The relationship between the Russian and Chinese leaders has changed from that of the Cold War. Instead of Mao being treated as the junior partner of Stalin, and later Khrushchev, Putin is now the junior partner of Xi. Might Putin not yield to the better judgment of Xi to cut his losses and end the war by simply withdrawing all his forces and bringing them home where they would rather be?

But realistically, these friends and partners, Putin and Xi, are not. They are both driven by delusions of being destined to rejuvenate their nations, recover past glories, and conquer new breadths and heights of accomplishment. Hegemons in the making they both are. The point about “security concerns” in the China plan betrays a sharing of the resentment Putin bears over NATO’s (North Atlantic Treaty Organization) encroachment of what Putin considers Russia’s natural sphere of influence.

Could the advancing of the summit schedule have something to do with the grand offensive that Putin is also reportedly planning come spring? Ground forces Russia does not need. It has as mentioned above perhaps a million men conscripted for that offensive. What Putin needs China to do is buy more oil and natural gas so that he can pay his soldiers better salaries, clothe and feed them well. What Putin needs China to do is supply the weapons, the lack of which the conscripts are complaining about. China remains the only military power that Putin could turn to now that can supply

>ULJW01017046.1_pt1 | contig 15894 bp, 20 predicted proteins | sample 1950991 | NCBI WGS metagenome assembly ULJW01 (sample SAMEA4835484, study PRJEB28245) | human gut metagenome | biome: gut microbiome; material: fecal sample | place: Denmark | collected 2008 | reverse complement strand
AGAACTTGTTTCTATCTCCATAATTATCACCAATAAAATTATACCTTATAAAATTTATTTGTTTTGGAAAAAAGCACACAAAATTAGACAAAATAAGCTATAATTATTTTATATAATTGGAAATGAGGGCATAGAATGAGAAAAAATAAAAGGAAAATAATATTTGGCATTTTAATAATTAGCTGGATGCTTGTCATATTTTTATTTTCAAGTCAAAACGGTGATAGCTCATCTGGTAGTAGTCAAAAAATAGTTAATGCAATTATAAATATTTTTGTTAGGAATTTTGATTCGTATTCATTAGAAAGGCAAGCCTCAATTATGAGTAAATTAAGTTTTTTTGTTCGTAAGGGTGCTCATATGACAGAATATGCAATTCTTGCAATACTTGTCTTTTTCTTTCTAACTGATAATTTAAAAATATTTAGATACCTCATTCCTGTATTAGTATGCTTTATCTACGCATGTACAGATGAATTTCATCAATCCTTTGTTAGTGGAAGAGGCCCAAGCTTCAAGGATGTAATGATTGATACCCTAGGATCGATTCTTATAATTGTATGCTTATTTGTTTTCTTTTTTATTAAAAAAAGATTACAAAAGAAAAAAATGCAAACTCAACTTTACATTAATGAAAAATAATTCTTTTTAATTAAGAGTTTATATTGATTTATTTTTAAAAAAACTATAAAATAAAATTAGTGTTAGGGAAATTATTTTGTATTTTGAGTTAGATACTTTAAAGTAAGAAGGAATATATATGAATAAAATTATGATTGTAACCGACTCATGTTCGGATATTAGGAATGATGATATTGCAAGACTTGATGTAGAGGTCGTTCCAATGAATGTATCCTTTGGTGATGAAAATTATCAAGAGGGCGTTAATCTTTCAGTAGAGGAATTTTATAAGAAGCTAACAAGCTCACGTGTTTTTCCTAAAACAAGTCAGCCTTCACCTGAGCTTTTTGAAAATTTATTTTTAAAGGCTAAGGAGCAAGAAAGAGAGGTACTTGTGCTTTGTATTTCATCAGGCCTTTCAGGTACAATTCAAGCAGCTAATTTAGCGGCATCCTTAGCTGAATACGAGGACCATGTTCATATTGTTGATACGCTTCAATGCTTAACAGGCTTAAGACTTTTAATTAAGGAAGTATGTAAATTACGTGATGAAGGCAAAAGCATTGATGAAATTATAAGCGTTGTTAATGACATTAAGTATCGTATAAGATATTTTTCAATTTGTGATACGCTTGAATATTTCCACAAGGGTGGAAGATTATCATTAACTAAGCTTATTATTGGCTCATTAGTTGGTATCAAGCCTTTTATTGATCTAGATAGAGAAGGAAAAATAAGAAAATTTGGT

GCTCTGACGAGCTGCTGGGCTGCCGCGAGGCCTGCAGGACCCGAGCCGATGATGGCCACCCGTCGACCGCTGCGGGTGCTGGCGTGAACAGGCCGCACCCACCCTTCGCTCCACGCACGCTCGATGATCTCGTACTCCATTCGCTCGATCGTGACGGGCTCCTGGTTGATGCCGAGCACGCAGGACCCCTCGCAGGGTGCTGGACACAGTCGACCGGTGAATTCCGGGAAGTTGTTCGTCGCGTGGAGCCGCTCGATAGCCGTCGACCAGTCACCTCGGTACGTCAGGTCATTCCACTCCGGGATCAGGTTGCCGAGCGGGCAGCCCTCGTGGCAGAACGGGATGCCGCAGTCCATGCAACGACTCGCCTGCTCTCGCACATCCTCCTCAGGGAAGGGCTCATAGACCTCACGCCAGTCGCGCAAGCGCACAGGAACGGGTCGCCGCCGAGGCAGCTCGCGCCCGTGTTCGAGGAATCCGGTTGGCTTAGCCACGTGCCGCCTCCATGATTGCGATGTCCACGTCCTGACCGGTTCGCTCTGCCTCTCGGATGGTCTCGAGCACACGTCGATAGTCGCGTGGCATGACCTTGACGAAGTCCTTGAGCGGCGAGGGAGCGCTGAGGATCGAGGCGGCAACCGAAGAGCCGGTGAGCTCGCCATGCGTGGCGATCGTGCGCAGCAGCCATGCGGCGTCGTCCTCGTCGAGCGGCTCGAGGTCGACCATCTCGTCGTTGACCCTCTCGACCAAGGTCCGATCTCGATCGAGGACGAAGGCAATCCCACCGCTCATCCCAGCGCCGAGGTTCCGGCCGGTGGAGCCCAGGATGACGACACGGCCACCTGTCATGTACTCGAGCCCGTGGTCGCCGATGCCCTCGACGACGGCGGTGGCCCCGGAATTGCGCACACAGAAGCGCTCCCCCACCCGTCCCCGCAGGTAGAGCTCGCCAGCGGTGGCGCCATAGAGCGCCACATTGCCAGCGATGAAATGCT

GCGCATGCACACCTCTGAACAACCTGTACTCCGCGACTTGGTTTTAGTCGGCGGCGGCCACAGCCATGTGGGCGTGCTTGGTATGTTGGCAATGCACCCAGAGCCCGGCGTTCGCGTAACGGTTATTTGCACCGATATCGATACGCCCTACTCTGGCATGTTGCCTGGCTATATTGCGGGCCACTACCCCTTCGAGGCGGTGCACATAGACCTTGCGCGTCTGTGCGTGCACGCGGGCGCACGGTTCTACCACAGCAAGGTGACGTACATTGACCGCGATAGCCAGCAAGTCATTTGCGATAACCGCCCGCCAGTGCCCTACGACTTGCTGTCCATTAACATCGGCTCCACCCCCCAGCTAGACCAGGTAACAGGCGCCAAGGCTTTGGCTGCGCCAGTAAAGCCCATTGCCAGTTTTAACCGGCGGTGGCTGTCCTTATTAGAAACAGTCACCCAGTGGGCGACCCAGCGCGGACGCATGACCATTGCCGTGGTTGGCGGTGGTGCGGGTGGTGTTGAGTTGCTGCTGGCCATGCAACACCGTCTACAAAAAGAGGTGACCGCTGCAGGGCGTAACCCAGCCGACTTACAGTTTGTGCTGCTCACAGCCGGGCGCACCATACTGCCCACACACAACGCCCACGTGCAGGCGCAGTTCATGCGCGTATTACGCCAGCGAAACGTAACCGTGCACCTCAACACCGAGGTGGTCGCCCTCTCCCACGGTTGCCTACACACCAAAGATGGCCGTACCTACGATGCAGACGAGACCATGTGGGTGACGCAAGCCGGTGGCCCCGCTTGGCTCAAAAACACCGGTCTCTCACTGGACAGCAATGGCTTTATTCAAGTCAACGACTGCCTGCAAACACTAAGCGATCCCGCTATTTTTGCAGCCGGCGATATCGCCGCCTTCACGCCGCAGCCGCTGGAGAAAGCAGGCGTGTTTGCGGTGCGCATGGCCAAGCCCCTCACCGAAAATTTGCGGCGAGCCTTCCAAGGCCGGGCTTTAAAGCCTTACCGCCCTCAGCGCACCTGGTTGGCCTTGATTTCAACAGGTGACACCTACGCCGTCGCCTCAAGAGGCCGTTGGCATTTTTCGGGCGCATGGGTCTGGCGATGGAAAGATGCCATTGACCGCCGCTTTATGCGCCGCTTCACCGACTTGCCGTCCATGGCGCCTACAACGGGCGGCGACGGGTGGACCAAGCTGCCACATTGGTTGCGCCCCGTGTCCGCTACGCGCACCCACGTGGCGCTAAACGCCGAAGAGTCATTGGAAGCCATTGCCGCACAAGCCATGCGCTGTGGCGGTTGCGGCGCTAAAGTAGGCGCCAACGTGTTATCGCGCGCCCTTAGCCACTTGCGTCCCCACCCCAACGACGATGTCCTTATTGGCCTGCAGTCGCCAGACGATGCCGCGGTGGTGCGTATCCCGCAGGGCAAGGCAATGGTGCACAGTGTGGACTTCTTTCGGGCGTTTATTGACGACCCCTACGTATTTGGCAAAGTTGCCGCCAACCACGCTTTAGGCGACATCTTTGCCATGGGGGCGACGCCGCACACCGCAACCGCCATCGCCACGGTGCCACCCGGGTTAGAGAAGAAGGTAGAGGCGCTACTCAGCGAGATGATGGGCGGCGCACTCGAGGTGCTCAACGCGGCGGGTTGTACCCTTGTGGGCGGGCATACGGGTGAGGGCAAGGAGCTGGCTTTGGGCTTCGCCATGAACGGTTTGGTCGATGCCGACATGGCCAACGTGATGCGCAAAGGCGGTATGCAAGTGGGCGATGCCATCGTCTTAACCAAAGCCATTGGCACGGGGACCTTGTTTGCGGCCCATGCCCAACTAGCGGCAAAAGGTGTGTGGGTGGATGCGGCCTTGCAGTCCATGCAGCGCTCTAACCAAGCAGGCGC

Chinese weapons?

As television coverage of the war in Ukraine has shown, the United States in general has no equal in military technology. But China has caught up in several important areas, e.g., hypersonic missiles. Experts agree that China’s supplying Russia lethal weapons could result in Russia gaining fresh momentum in its invasion and conquest of Ukraine.

China’s supplying of weapons to Russia would only confirm what US intelligence has reported authorities to be planning. Accordingly, US President Joe Biden and Secretary of State Antony Blinken have warned China of the dire consequences China faces if it does supply Russia with the lethal weapons the latter needs for its war in Ukraine. They have stopped short of specifics, but among these consequences might affect China’s access to the markets of the US and Europe. The Chinese shrugging their shoulders over these sanctions may well be justifiable. So what? The US has already waged a campaign to suppress China’s rise as an economic superpower by cutting its access to essential raw materials and technology. So what?

Another dramatic outcome of the forthcoming summit between Putin and Xi might be their closing ranks in their fight against the West. The two might agree on a mechanism of consultations and mutual assistance in order to harmonize their assaults on the West to maximum effect. Could Xi be thinking of taking advantage of the US preoccupation with supporting Russia by invading Taiwan, leading Biden to face the same mistake as Hitler: fighting a war on two fronts. Actually at this juncture, Biden would be fighting a war on three fronts. The third one is domestic.





The Manila Times